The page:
When it comes to the subject of using consultancy firms, companies and individuals within the same company have differing views on the pros and cons of seeking outsourced compliance support. In this article, Jayne Donnelly, Compliance Associate in boutique regulatory compliance consultancy, fscom interviews recently appointed Senior Manager Dipesh Patel to explore the topic further.
‘IPO’, three letters to embody the essence of a $3.76tn UK market, so fundamental that their meaning speaks even to the uninitiated. Initial offerings, however, extend beyond the realms of traditional shares. Yet, for the vast majority, news of an STO – Security Token Offering is likely to fly under the radar.
On the one hand, this comes as no surprise. A report by the Cryptoasset Taskforce confirmed that security tokens compose only a very limited portion of the markets within the UK. Consequently STOs, or Security Token Offerings, are about as common as royalty. On the other hand, despite their nature as cryptoassets, they aren’t so very different to the common shares that marketeers and the public alike have come to know.
In mid-December, the FCA issued a consultation paper (CP20/24) in which it set out the basis for the rules it intends to apply to the prudential requirements for UK investment firms authorised under MiFID II.
For most financial services firms it is probably fair to say that the second week of August is not the most productive week of the year, given that it’s bang in the middle of the holiday season, when staff at all levels are either on leave or have just returned.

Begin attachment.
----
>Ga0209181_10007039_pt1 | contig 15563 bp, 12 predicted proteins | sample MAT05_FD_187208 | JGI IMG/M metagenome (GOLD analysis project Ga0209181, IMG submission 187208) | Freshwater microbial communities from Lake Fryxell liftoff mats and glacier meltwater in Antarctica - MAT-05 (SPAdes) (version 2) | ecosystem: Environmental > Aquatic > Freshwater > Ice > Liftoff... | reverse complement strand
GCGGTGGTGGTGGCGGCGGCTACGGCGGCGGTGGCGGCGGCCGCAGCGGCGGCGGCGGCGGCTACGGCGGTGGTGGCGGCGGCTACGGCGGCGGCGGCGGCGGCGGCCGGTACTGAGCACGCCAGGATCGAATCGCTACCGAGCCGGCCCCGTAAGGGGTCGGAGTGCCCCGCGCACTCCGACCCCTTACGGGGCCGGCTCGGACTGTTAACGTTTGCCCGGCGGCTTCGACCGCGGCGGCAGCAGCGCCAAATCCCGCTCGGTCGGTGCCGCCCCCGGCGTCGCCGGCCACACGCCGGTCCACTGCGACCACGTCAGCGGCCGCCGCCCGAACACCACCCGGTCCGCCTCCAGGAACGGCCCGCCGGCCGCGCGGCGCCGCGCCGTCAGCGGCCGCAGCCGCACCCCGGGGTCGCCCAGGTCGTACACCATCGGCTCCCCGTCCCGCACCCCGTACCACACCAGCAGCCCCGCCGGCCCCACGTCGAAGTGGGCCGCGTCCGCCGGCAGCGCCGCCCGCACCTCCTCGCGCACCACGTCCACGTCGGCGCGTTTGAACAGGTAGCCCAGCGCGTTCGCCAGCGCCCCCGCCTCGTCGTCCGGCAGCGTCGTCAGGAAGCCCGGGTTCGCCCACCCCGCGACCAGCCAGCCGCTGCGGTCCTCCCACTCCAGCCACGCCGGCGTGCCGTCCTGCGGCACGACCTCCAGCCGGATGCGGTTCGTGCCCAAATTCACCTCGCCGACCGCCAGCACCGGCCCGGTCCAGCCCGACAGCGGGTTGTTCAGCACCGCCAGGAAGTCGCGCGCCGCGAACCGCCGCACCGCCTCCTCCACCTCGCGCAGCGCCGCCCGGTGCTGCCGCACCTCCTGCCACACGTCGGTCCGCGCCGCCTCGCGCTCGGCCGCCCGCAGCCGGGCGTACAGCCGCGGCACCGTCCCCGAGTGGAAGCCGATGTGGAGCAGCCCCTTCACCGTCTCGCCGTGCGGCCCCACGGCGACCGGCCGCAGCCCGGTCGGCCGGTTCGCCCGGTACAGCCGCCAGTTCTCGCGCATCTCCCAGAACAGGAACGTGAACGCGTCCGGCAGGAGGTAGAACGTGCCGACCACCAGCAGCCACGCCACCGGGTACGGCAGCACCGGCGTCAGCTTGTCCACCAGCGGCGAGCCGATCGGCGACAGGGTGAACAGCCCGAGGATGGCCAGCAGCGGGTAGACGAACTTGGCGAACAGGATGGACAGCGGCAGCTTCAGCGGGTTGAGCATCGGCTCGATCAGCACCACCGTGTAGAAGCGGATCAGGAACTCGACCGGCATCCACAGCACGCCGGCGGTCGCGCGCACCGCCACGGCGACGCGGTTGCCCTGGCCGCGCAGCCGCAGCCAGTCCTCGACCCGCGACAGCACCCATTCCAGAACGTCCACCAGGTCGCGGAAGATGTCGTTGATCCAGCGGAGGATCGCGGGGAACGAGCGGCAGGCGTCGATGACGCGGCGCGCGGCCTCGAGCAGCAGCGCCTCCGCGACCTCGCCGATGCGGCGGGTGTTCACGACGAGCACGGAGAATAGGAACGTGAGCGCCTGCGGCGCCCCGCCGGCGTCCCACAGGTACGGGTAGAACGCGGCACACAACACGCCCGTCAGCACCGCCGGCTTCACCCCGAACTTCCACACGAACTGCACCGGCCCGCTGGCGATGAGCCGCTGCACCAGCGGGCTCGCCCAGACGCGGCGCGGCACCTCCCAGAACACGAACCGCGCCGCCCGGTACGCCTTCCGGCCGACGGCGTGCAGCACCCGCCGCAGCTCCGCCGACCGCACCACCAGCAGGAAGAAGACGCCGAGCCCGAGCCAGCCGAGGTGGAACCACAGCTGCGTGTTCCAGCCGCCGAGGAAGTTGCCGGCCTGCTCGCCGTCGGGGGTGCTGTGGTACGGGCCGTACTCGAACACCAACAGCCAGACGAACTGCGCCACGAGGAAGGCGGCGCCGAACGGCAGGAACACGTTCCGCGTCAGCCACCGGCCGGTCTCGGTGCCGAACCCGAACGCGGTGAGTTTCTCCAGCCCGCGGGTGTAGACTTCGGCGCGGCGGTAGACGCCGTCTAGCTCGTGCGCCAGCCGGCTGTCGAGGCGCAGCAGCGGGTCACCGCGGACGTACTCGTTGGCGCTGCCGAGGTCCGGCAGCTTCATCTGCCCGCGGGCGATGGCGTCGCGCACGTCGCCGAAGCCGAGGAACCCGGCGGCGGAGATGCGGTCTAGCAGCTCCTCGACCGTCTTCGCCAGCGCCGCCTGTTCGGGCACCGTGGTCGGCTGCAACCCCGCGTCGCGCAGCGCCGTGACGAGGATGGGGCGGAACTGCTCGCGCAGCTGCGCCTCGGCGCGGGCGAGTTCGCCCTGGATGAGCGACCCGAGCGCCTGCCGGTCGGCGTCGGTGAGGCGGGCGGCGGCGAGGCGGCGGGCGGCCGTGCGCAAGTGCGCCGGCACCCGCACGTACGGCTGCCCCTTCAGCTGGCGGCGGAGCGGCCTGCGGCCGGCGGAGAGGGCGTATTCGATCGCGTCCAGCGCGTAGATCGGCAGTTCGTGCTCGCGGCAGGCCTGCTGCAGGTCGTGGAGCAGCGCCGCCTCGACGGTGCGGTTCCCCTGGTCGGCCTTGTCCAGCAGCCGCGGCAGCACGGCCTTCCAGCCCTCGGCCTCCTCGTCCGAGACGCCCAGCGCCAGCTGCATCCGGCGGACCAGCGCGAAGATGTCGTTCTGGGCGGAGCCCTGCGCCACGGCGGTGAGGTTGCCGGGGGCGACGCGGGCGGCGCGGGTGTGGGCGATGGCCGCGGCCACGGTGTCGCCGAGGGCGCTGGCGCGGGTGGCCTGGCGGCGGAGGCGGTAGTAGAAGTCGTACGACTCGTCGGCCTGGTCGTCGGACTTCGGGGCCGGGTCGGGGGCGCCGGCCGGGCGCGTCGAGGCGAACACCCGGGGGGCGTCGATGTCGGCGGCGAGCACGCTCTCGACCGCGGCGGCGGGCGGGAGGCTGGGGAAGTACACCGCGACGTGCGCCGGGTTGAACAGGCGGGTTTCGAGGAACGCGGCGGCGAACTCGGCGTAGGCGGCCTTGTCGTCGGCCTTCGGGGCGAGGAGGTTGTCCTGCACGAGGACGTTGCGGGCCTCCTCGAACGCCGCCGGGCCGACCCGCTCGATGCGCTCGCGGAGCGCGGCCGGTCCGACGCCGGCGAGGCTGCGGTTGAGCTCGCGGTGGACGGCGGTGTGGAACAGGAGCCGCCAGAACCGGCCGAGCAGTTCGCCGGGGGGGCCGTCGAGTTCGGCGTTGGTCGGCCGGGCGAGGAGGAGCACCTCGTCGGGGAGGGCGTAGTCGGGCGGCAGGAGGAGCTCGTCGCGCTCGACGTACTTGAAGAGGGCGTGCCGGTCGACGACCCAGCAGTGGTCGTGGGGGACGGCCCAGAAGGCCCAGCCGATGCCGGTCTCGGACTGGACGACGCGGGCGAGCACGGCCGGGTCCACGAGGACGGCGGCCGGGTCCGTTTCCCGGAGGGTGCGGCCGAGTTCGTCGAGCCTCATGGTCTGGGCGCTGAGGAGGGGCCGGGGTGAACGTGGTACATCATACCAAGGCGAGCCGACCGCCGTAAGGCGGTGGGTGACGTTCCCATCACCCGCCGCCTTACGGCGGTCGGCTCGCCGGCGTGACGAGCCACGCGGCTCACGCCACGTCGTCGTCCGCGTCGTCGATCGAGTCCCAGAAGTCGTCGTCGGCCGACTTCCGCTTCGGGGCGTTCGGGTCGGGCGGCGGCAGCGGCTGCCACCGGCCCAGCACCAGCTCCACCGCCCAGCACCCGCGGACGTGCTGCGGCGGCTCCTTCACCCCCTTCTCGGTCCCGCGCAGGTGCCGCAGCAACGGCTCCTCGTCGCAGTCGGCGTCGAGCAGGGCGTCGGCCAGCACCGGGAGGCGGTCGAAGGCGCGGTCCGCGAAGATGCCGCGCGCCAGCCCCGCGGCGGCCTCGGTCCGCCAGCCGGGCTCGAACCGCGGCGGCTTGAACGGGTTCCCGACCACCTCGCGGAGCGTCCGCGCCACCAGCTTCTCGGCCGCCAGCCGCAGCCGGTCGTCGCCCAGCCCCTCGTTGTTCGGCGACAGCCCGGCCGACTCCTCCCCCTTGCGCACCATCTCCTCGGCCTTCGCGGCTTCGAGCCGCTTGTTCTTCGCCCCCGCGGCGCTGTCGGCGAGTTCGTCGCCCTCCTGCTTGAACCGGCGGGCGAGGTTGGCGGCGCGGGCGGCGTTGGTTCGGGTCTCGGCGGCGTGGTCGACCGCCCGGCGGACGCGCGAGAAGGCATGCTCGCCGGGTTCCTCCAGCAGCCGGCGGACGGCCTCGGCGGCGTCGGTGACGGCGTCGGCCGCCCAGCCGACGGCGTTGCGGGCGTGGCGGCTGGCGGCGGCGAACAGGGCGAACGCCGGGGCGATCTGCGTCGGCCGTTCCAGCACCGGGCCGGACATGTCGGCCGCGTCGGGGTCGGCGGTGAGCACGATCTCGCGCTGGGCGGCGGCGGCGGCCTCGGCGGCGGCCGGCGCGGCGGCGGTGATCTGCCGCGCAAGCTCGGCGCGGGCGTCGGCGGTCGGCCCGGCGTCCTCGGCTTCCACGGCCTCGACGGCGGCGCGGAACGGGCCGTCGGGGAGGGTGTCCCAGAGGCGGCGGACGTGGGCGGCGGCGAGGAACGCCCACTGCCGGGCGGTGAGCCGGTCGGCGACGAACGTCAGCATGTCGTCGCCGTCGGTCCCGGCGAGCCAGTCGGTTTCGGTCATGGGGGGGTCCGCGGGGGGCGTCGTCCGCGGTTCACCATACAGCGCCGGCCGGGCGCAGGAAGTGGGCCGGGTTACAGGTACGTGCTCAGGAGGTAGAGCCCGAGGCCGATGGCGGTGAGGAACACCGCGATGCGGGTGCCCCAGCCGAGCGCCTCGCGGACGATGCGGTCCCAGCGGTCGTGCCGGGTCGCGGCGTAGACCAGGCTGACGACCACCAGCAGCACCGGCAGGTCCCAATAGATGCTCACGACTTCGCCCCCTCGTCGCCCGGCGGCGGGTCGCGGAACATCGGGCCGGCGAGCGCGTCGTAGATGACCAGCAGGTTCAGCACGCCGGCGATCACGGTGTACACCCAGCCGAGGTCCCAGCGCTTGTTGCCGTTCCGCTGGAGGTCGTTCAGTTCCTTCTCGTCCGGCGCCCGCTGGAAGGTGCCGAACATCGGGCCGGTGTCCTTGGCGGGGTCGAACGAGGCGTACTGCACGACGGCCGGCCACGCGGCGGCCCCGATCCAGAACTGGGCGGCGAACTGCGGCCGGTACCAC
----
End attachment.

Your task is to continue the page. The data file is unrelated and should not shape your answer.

Whilst it is natural in such circumstances that firms focus largely on their customer service fundamentals, it remains equally important that all other obligations are properly addressed, including any unscheduled requirements not foreseen when the holiday rotas were being drawn up.
The response to the FCA’s Dear CEO letter issued to investment firms on 24 July falls into this category. It is due on Friday (14 August).
As a result of the unprecedented Covid-19 outbreak, The Bank of England (BoE) and Prudential Regulation Authority (PRA) have announced several measures seeking to reduce potential operational stresses on both PRA-regulated firms and Bank-regulated financial market infrastructures to allow them to continue providing crucial functions essential for the economy.